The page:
EL SALVADOR: Don Bosco University offers degree programs and continuing professional development on renewable energy systems
(MissionNewswire) Don Bosco University in San Salvador, El Salvador provides opportunities for advanced education and employment for disadvantaged youth. Approximately 6,000 students are enrolled at the university, which maintains a strong link to the local employment sector through research, technology transfer programs, continuing education courses and consultancy services. Degree programs include engineering, social sciences, humanities, economics, technology and aeronautics.
The university has also made energy and renewable energy a focus of its curriculum. There is an electrical engineering program, which includes subjects in management and design of solar plants, as well as two-year renewable energy master’s degree program. This program is aimed at professionals who wish to study more on energy exploitation and renewable sources such solar, wind, biomass, tidal, hydraulic and geothermal.
Courses are focused on teaching the fundamentals of renewable energy systems and providing criteria to analyze the technical, economic and environmental viability of their possible applications. There is also a non-degree 60-hour program for professional development on the installation and maintenance of solar panels. The course is an open program for people preparing to enter the labor market.
Don Bosco University also has an Energy Research Institute, which not only supports research and training in these areas, but also offers services to companies in the country, especially in the field of energy efficiency. Through strengthening training programs and the development of new projects, the institute supports the country in the process of converting its energy economy to an equitable and ecologically sustainable clean model.
In November 2016, with the help USAID, through its Regional Clean Energy Initiative, Don Bosco University installed a photovoltaic system with the objective of improving the learning practices and professional competencies of engineering students.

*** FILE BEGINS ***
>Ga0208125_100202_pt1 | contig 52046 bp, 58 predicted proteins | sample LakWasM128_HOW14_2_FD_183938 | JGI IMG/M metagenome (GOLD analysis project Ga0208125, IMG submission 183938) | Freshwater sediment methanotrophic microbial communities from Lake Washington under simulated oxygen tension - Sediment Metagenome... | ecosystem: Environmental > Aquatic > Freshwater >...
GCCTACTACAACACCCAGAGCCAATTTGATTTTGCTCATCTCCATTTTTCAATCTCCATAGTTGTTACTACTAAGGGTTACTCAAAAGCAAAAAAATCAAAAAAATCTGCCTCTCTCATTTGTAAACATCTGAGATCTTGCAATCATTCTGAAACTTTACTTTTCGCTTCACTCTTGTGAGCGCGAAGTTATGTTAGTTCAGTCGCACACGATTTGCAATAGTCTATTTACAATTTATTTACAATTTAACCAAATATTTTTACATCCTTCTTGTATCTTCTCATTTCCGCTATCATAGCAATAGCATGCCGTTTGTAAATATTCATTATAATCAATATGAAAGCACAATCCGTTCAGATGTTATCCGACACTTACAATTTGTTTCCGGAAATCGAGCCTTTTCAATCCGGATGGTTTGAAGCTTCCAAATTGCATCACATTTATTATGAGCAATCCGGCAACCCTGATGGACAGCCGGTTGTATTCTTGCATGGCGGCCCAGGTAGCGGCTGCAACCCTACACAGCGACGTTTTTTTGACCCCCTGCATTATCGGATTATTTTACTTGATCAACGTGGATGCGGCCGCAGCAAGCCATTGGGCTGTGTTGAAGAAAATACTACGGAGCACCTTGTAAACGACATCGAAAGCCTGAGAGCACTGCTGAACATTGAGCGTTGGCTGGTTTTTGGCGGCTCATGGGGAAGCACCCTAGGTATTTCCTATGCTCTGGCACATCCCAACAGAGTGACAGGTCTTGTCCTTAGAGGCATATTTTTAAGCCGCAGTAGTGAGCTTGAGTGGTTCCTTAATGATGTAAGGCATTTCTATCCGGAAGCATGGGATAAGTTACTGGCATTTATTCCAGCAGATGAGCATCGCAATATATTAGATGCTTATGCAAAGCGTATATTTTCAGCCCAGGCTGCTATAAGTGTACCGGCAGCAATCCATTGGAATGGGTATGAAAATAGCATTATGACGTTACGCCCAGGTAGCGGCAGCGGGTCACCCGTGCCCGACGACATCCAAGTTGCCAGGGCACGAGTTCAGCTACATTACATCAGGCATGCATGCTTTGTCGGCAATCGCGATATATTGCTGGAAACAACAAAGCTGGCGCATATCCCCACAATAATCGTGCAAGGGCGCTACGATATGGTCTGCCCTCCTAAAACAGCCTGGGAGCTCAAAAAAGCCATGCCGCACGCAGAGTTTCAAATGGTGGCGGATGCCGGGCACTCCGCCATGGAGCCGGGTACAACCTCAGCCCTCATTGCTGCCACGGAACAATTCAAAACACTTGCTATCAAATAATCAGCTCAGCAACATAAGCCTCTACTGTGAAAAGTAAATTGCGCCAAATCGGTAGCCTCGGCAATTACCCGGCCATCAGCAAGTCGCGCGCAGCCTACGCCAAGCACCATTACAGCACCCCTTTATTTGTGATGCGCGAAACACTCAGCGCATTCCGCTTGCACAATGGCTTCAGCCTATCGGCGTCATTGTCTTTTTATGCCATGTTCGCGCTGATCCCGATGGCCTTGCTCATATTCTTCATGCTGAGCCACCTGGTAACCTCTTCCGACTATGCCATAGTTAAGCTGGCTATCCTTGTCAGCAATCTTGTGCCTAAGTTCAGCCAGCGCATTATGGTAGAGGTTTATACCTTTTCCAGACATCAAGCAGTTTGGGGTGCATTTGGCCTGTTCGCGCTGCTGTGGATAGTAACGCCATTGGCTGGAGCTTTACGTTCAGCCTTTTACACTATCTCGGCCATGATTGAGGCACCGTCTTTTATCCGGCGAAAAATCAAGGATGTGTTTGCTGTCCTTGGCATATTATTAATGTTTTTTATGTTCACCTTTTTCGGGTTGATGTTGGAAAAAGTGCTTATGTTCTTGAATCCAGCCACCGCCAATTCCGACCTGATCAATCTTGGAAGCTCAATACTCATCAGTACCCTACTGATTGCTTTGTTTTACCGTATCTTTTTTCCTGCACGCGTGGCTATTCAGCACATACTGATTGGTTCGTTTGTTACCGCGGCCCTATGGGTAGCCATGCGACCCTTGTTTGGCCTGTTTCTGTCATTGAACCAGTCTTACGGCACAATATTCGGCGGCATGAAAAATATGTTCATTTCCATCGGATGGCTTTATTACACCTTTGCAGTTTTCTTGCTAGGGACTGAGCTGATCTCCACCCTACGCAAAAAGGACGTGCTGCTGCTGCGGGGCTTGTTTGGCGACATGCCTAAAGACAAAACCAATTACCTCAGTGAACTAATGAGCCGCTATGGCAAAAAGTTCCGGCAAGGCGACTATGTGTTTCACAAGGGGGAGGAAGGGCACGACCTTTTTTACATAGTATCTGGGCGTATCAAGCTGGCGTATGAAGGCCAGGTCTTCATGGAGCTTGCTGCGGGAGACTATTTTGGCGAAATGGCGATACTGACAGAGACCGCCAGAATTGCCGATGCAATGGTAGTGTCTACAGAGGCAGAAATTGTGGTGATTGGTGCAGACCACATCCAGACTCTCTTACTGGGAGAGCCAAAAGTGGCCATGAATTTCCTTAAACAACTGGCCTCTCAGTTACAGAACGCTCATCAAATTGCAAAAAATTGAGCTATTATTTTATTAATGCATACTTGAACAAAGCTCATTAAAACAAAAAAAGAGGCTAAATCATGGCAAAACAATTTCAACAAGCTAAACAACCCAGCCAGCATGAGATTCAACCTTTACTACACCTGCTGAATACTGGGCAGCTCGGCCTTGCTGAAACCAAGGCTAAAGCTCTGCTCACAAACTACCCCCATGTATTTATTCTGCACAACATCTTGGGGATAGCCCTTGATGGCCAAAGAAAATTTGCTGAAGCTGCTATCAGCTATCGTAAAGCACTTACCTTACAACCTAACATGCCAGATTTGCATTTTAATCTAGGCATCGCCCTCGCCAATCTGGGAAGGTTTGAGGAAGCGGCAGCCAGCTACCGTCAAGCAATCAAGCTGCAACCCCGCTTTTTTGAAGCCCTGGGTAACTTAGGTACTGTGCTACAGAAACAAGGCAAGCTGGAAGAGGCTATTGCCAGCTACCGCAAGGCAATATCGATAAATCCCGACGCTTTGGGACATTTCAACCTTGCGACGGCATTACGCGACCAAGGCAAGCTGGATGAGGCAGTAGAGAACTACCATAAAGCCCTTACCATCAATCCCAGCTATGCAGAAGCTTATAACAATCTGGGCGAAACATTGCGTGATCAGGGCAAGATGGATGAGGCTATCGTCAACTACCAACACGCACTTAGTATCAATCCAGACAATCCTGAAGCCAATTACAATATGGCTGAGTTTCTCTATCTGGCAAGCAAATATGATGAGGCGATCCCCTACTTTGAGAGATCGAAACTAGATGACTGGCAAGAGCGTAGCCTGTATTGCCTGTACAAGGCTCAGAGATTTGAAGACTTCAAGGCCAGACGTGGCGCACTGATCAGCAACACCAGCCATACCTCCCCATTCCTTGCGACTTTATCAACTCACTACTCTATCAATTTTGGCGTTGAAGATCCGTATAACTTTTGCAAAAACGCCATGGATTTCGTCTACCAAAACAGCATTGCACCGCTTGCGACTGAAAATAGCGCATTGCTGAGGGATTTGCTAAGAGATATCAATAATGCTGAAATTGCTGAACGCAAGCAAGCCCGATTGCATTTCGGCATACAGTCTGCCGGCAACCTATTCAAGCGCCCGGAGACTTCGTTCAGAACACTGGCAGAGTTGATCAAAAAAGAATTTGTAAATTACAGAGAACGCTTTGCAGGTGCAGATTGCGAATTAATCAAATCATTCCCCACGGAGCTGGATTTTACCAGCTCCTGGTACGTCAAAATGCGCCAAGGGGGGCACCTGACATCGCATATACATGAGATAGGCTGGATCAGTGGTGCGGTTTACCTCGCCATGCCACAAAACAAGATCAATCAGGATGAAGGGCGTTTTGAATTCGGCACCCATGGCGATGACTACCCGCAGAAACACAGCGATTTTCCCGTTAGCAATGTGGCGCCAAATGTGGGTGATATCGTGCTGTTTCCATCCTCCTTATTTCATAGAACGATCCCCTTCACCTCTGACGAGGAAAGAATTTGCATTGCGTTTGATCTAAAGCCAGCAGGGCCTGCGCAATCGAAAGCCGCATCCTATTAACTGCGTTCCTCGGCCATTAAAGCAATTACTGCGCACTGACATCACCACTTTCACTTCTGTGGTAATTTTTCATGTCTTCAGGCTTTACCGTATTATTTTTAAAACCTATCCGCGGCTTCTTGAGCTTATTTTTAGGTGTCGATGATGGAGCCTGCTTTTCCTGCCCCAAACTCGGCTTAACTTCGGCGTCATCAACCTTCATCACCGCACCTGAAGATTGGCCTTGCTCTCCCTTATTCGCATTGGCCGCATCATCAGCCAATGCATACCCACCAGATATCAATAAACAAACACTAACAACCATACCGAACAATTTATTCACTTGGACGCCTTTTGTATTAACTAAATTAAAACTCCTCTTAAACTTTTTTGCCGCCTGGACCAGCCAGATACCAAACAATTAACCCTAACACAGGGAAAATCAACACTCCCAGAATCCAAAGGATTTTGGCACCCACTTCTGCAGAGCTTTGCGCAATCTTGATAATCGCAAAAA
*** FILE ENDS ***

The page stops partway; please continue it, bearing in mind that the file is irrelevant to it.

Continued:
This system allows students to make assessments of efficiency, performance and profitability, through the information obtained from the production of electricity under different technologies of photovoltaic panels, meteorological conditions and orientations in their installation. This allows students to put into practice knowledge for their future professional careers and better prepare for better job opportunities.
“The energy sector takes more importance in the country every day, since it contributes to solve the problems of growth in other industries by decisively promoting the generation of energy through alternative sources,” said Tim Hurley, USAID economist in an article on the Don Bosco University website about this partnership.
“I congratulate Don Bosco University for its constant commitment to the education of future professionals. I share this vision of training competent and comprehensive professionals, and we accompany them in their work to build a better El Salvador with a solid education, where young people can opt for better job opportunities and contribute positively to their country,” added Hurley.
Close to 35 percent of El Salvador’s population lives in poverty, according to the World Bank. Youth in El Salvador are confronted not only with poverty, but with instability, high levels of violence and inadequate access to educational opportunities. Despite ranking high for economic indicators, the need for practical education in the country is more important than ever with 12 percent of youth ages 15 to 24 unemployed and 41 percent underemployed.
Salesian missionaries in El Salvador provide social development services and primary, secondary and vocational education as well as university degree programs to aid youth in breaking the cycle of poverty and contributing back to their families and communities.
World Bank – El Salvador